BRENTWOOD -- As she shared her touching story of becoming bilingual, Liberty High School Assistant Principal Sandra Guardado fought back tears and urged a crowd of Liberty Union High School District English learners to tackle their next goal of becoming bi-literate or capable of reading and writing in two languages.
"Work hard to keep your own language and learn English," she said. "You will get any job that you want."
Guardado, a former Liberty High student, was classified as an English learner for five years before being re-classified. She outlined her journey of moving on to Advanced Placement and honors English classes and ultimately earning her teaching credential, master's degree and administrator credential.
"I know how hard it is to learn a second language," Guardado said to students graduating from the district's English learner program last week at the Brentwood Community Center. "Being reclassified means that you have proven to the district that you have those skills."
About 100 students from Liberty, Freedom, Heritage, Independence and La Paloma high schools were recognized at the inaugural awards ceremony to celebrate English learners becoming fluent in English. They were joined by their proud parents and families in attendance.
"It is nice to see that you all appreciate what your students achieved," said district EL Coordinator Pat Boss. "To become truly bilingual is a marvelous thing for the 21st century."
To be classified as fluent in English, Boss said that the students had to achieve C grades or better in their core classes, pass the California High School Exit Examination and the California English Language Development Test and obtain a certain score on STAR testing.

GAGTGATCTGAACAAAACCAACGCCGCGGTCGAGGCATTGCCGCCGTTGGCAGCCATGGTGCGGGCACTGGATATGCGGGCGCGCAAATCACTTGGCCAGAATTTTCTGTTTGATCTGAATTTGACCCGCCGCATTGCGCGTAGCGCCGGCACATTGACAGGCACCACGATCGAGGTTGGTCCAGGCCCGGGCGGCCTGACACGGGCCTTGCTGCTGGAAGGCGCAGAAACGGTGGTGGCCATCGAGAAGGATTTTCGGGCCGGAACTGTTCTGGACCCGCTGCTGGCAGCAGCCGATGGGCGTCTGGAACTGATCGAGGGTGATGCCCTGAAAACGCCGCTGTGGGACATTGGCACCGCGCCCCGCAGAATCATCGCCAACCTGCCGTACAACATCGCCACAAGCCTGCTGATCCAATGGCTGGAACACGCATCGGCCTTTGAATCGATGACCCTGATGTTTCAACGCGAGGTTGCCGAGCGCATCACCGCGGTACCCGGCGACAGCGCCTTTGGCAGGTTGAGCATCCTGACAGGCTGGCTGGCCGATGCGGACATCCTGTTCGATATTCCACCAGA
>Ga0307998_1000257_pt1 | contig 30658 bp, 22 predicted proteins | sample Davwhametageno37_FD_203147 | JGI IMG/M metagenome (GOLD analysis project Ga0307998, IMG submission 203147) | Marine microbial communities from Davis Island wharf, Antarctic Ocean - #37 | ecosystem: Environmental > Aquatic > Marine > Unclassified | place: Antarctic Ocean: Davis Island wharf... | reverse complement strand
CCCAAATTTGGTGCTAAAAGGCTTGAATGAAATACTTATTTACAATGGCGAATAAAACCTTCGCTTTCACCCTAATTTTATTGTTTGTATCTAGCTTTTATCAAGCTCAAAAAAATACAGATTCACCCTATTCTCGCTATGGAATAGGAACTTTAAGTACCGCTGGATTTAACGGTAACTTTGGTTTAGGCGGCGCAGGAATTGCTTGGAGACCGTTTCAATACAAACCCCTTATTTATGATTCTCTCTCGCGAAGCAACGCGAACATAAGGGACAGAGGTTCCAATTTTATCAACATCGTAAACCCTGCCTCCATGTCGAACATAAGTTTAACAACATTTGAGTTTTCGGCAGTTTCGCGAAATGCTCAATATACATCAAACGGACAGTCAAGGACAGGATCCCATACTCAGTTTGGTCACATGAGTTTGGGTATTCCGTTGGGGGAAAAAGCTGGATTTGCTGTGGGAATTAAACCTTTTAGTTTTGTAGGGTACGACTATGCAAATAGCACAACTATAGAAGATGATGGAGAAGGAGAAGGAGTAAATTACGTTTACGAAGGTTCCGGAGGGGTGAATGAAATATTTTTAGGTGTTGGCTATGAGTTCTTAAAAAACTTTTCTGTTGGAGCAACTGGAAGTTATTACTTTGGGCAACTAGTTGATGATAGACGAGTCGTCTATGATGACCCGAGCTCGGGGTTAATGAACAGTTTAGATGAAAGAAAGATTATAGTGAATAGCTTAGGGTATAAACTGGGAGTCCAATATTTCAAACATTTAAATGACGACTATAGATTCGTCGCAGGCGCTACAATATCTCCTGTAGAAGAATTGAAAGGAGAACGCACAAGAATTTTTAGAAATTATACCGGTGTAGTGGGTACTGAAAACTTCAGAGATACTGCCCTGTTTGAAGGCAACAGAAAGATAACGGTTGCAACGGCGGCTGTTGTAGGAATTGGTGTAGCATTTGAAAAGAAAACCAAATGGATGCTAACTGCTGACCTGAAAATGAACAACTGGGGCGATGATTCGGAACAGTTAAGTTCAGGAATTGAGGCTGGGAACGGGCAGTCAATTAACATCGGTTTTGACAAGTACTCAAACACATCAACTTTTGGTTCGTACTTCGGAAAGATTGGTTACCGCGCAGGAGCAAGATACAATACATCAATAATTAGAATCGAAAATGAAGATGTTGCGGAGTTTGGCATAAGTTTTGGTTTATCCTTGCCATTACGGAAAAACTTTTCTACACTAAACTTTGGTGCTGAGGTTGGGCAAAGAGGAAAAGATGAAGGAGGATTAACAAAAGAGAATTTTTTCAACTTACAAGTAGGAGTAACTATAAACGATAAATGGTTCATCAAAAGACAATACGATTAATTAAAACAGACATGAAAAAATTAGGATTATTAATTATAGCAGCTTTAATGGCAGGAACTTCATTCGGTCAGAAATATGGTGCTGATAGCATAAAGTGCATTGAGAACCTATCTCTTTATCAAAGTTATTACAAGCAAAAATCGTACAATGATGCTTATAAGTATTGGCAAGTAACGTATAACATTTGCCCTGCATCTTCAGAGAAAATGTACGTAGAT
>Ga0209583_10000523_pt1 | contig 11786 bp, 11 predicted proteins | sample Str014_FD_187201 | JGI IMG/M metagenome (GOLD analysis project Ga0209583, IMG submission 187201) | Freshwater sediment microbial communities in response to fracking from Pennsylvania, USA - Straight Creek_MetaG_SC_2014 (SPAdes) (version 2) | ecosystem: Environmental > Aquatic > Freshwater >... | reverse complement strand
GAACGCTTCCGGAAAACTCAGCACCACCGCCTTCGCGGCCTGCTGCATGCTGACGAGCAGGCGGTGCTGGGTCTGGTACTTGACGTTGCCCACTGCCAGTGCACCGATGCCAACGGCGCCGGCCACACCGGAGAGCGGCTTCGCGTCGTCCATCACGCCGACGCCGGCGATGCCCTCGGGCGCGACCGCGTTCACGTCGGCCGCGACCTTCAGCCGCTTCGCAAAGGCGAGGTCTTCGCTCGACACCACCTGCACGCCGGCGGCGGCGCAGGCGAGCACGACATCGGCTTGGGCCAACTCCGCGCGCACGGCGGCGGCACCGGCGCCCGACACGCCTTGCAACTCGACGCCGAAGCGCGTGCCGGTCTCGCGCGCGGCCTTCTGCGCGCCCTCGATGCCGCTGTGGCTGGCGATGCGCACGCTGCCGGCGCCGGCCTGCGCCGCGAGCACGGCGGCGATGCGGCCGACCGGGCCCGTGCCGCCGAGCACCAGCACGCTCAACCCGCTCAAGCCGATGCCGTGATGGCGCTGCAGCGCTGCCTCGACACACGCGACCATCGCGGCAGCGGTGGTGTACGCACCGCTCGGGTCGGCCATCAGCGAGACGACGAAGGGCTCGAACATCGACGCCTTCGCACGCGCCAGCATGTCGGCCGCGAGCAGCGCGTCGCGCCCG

District Assistant Superintendent Mary Vinciguerra said that it took perseverance and courage on the part of the students to achieve this educational milestone. She thanked the parents for exhibiting pride in their students and teachers for offering support and inspiration.
"Mostly, I would like to thank Pat Boss. This would not be happening without her," Vinciguerra said. "She is the person who is passionate for our English learners to get the best education they can."
Parents and family members who are not bilingual were able to listen to the ceremony translated in Spanish via headphones. Guardado urged students to remember those who supported them on their journey to bilingualism.
"I want you to remember this day. Not only for yourself, but for your parents. Your parents sacrificed a lot and put their own dreams aside for you," she said. "Thank your teachers. They are teaching you skills that will transfer to whatever you want to do. Remember, you did not get here alone."
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